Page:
There is much talk about the need for diversity in the workplace. Certainly the more diverse an organization, the better it is equipped to face the challenges of the marketplace. However, many hiring professionals take the view that diversity is limited to religion or gender. Actually there are more than thirty different criteria important to creating the best working environment for teamwork, creativity, harmony, productivity, and cohesiveness. These include age, affluence, geography, union affiliation, experience, habits, and much more. When an organization recognizes and hires based on all the elements of diversity, they increase their effectiveness and competitiveness.
Mistake #4 - Ignoring corporate culture
Although every organization has a culture that is distinct and unique, most cultures can be described as either traditional or contemporary. In a traditional environment, workers are managed with tight controls while contemporary organizations place more emphasis on employees making decisions at the lowest levels possible. One requires workers that appreciate controls and direction while the other finds initiative and self-starting to be critical. Most, if not all, employees will thrive in one of these cultures and quickly fail in the other. Hiring professionals have many resources available to them to determine the "fit" of a candidate to their culture. Specifically targeted questions can help an interviewer determine fit to a degree, but only scientifically validated assessments with a high co-efficiency factor can fully ascertain "fit".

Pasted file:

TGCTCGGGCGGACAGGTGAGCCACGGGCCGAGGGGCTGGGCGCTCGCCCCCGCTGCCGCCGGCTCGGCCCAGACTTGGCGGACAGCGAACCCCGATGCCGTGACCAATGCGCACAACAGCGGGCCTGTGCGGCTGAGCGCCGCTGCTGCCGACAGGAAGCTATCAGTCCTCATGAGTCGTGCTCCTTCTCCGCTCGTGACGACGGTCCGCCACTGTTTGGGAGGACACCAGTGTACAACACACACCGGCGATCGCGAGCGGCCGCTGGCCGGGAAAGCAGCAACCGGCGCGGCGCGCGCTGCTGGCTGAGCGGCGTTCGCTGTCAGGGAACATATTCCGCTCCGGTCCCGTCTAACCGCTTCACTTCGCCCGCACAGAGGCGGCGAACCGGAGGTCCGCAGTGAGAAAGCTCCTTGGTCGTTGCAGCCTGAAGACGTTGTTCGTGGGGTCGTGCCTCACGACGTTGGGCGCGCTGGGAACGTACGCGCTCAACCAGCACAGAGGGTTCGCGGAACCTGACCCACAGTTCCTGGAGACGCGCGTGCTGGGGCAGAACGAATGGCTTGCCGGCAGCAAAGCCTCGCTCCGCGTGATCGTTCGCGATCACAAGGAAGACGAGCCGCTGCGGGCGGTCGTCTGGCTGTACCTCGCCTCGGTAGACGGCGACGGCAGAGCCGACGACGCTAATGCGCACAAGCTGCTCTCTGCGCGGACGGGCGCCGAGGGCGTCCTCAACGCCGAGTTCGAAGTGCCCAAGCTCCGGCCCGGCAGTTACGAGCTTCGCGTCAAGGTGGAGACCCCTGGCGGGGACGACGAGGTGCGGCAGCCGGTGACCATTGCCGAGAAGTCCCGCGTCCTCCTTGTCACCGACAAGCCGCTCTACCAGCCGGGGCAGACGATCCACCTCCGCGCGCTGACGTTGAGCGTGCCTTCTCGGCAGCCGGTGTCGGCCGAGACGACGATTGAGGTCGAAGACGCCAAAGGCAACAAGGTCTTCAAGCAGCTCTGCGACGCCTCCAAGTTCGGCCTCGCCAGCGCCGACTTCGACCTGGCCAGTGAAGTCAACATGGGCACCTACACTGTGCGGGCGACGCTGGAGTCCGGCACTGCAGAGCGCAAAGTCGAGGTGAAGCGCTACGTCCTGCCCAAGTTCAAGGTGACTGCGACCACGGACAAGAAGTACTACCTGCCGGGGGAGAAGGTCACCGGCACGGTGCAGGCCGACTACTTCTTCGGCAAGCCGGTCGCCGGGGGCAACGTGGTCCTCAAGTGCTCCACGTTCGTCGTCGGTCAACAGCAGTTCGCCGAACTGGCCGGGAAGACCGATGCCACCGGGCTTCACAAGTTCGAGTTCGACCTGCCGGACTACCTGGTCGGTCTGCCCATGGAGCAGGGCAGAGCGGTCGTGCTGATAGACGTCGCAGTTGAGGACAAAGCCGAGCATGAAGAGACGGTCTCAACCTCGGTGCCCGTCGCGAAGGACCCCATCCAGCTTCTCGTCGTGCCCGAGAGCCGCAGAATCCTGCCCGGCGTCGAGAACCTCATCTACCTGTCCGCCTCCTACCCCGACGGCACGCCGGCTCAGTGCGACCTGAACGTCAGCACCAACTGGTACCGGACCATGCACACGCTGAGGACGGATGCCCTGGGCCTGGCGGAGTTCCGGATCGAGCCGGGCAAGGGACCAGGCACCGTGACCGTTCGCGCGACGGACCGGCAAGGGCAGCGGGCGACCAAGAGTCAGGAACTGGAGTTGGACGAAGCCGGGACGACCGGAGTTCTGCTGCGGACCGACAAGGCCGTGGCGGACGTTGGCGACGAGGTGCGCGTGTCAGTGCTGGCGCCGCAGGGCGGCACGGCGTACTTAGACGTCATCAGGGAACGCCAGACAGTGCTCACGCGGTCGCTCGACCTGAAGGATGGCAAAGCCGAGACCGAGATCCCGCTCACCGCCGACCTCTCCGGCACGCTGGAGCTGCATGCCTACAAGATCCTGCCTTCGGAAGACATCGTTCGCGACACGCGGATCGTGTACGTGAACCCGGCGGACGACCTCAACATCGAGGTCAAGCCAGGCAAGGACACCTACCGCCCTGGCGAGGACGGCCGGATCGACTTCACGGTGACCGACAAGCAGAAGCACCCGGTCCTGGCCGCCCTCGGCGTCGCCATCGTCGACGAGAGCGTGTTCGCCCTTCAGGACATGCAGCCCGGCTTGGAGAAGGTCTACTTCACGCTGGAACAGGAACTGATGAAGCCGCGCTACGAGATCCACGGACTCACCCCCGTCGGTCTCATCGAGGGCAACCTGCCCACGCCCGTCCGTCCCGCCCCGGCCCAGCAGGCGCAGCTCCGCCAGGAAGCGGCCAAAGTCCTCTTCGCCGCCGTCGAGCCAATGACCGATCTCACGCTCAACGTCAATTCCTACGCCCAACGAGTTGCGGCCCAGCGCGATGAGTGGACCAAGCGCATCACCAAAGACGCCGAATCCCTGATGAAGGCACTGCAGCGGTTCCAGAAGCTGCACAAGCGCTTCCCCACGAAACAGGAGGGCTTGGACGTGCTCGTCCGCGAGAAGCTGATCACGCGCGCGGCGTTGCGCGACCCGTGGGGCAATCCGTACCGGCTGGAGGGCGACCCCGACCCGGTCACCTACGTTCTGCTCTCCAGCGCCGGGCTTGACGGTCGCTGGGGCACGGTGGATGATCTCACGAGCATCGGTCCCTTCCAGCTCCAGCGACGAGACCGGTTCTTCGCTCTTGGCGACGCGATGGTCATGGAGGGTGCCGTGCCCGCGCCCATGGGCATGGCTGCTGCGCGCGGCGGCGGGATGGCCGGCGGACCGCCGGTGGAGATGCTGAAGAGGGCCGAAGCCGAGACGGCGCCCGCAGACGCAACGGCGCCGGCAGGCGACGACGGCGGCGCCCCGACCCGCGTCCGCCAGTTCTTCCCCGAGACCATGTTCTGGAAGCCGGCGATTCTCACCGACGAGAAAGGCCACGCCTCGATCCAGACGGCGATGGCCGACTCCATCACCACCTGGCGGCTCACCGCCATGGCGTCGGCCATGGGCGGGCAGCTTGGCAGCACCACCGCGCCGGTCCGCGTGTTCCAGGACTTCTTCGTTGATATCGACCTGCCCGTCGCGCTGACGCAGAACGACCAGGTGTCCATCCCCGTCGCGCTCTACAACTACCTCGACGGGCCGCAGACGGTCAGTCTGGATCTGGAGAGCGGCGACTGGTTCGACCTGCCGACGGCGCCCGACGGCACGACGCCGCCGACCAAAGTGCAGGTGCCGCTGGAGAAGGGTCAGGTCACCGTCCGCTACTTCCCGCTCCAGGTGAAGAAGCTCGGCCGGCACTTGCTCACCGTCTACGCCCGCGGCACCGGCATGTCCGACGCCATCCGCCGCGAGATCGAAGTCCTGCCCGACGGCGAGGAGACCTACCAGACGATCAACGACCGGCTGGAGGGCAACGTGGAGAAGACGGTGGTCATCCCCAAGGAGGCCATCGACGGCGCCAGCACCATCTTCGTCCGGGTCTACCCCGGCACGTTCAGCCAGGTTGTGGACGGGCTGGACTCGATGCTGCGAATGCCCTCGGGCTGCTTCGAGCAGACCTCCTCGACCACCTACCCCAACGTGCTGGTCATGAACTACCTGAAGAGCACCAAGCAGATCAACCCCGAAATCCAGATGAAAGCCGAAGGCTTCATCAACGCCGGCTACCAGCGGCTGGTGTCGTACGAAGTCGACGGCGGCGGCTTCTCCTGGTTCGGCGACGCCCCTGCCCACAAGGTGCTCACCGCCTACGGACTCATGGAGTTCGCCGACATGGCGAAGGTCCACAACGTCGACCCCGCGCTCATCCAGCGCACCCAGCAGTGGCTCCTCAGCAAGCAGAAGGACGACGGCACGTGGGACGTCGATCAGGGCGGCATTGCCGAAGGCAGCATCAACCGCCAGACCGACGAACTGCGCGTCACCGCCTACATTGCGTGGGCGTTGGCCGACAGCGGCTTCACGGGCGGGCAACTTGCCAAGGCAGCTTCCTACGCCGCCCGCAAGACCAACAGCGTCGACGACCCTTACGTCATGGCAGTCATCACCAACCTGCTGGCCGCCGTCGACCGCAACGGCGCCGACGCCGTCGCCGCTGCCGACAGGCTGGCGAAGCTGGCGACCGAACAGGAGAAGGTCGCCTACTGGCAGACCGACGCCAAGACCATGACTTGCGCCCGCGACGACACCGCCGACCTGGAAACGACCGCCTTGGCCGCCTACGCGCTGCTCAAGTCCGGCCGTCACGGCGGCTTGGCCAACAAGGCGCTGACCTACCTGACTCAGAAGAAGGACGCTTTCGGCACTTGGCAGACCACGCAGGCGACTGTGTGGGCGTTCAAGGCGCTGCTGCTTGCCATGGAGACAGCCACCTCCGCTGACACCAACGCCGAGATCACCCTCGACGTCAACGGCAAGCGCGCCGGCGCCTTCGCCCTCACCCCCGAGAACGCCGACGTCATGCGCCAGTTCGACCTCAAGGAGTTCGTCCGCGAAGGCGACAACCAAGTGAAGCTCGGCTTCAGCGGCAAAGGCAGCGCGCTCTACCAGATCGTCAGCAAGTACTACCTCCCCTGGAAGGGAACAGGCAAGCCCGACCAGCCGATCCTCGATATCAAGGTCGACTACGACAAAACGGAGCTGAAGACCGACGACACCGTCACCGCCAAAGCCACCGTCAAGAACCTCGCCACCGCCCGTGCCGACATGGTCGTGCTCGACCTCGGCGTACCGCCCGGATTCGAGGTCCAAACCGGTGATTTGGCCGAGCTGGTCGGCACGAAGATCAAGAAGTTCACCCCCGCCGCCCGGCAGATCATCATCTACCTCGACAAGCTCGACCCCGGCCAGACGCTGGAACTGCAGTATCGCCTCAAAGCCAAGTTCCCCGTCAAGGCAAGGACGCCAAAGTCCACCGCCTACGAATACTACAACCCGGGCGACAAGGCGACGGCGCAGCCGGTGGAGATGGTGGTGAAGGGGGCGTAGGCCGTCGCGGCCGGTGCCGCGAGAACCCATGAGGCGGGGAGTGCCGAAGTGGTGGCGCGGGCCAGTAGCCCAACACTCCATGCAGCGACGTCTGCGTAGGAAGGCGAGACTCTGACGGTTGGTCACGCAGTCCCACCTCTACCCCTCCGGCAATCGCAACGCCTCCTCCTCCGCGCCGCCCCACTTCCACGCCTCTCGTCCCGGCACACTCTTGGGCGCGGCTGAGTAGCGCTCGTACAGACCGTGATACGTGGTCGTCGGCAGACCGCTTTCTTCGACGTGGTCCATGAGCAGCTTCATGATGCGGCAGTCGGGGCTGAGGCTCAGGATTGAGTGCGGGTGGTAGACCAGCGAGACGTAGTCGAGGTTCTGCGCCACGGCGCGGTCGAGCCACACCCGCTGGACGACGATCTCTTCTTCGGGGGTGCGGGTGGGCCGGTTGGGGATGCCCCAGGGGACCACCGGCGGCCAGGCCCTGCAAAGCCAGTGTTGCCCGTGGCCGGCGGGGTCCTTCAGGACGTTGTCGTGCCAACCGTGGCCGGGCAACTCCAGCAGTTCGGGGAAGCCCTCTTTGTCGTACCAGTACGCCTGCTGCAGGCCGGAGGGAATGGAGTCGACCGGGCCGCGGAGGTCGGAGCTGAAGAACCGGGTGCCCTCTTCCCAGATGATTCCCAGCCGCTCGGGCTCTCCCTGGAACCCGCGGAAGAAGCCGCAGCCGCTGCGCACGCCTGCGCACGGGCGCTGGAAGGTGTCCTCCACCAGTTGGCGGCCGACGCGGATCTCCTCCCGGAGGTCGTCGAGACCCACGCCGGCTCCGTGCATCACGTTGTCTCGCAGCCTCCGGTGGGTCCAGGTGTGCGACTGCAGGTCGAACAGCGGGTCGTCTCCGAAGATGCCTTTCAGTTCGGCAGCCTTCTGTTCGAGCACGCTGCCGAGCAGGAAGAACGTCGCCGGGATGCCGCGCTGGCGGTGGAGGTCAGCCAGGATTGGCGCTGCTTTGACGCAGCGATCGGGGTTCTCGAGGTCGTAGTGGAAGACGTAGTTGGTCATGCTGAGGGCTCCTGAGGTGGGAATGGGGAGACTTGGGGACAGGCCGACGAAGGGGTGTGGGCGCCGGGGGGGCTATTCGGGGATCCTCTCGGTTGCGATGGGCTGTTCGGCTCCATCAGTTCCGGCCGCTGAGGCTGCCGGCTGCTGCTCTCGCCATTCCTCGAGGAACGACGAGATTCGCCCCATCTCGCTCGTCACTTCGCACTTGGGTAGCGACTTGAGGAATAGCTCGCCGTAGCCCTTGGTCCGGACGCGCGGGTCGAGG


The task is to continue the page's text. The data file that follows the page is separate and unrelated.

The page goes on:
Mistake #3 - Thinking their interview process works
Many hiring professionals feel they have spent enough time and energy in honing the skills of those involved in the interviewing process to be sure that no bad decisions will be made. Yet statistics show that 63% of all hiring decisions are made during the first 4.3 minutes of the interview and 67% of those new hires will prove to be mistakes within one year.
Although interviewing can determine the technical skills and experience of an applicant, no interviewer can see the "whole person". The essence of the applicant, which accounts for a full 90% of the total person, cannot be detected by even the best of interviewers. These key aspects of the applicant include the job fit, occupational interests, behavioral traits, and thinking style - all essential in determining if the individual will fit the culture and management style in which the new hire will work.
Mistake #2 - Thinking the new person will be better than the last